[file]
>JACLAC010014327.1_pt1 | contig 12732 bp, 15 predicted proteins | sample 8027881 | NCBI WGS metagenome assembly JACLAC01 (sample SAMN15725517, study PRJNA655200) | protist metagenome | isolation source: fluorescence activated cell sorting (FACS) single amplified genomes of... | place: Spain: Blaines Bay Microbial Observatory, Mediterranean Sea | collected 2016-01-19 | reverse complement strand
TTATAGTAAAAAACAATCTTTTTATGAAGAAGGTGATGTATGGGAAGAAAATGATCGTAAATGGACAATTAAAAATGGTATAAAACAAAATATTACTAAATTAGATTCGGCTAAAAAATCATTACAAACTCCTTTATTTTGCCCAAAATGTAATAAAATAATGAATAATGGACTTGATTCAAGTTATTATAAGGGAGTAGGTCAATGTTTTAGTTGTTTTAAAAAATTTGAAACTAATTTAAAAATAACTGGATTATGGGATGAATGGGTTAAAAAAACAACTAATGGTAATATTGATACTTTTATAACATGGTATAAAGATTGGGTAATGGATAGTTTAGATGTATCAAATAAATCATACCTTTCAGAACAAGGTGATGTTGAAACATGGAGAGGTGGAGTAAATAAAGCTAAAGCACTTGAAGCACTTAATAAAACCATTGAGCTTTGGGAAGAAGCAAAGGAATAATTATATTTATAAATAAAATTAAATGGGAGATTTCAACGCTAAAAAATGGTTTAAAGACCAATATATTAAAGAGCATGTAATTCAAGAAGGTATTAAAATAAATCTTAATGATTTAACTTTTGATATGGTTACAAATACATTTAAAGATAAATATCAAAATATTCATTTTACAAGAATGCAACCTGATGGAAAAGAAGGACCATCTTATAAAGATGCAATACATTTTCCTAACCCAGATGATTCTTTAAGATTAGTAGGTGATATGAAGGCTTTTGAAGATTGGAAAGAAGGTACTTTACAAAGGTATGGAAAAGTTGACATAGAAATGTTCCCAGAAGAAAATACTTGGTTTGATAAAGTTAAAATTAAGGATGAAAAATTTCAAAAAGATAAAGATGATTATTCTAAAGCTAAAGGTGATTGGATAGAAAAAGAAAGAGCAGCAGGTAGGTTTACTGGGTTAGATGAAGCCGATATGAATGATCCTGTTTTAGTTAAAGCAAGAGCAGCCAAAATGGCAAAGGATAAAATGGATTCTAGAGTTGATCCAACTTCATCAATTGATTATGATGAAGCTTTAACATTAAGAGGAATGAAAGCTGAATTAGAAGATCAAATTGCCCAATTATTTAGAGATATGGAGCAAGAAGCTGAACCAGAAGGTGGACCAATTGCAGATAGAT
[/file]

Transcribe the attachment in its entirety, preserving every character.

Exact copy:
>JACLAC010014327.1_pt1 | contig 12732 bp, 15 predicted proteins | sample 8027881 | NCBI WGS metagenome assembly JACLAC01 (sample SAMN15725517, study PRJNA655200) | protist metagenome | isolation source: fluorescence activated cell sorting (FACS) single amplified genomes of... | place: Spain: Blaines Bay Microbial Observatory, Mediterranean Sea | collected 2016-01-19 | reverse complement strand
TTATAGTAAAAAACAATCTTTTTATGAAGAAGGTGATGTATGGGAAGAAAATGATCGTAAATGGACAATTAAAAATGGTATAAAACAAAATATTACTAAATTAGATTCGGCTAAAAAATCATTACAAACTCCTTTATTTTGCCCAAAATGTAATAAAATAATGAATAATGGACTTGATTCAAGTTATTATAAGGGAGTAGGTCAATGTTTTAGTTGTTTTAAAAAATTTGAAACTAATTTAAAAATAACTGGATTATGGGATGAATGGGTTAAAAAAACAACTAATGGTAATATTGATACTTTTATAACATGGTATAAAGATTGGGTAATGGATAGTTTAGATGTATCAAATAAATCATACCTTTCAGAACAAGGTGATGTTGAAACATGGAGAGGTGGAGTAAATAAAGCTAAAGCACTTGAAGCACTTAATAAAACCATTGAGCTTTGGGAAGAAGCAAAGGAATAATTATATTTATAAATAAAATTAAATGGGAGATTTCAACGCTAAAAAATGGTTTAAAGACCAATATATTAAAGAGCATGTAATTCAAGAAGGTATTAAAATAAATCTTAATGATTTAACTTTTGATATGGTTACAAATACATTTAAAGATAAATATCAAAATATTCATTTTACAAGAATGCAACCTGATGGAAAAGAAGGACCATCTTATAAAGATGCAATACATTTTCCTAACCCAGATGATTCTTTAAGATTAGTAGGTGATATGAAGGCTTTTGAAGATTGGAAAGAAGGTACTTTACAAAGGTATGGAAAAGTTGACATAGAAATGTTCCCAGAAGAAAATACTTGGTTTGATAAAGTTAAAATTAAGGATGAAAAATTTCAAAAAGATAAAGATGATTATTCTAAAGCTAAAGGTGATTGGATAGAAAAAGAAAGAGCAGCAGGTAGGTTTACTGGGTTAGATGAAGCCGATATGAATGATCCTGTTTTAGTTAAAGCAAGAGCAGCCAAAATGGCAAAGGATAAAATGGATTCTAGAGTTGATCCAACTTCATCAATTGATTATGATGAAGCTTTAACATTAAGAGGAATGAAAGCTGAATTAGAAGATCAAATTGCCCAATTATTTAGAGATATGGAGCAAGAAGCTGAACCAGAAGGTGGACCAATTGCAGATAGAT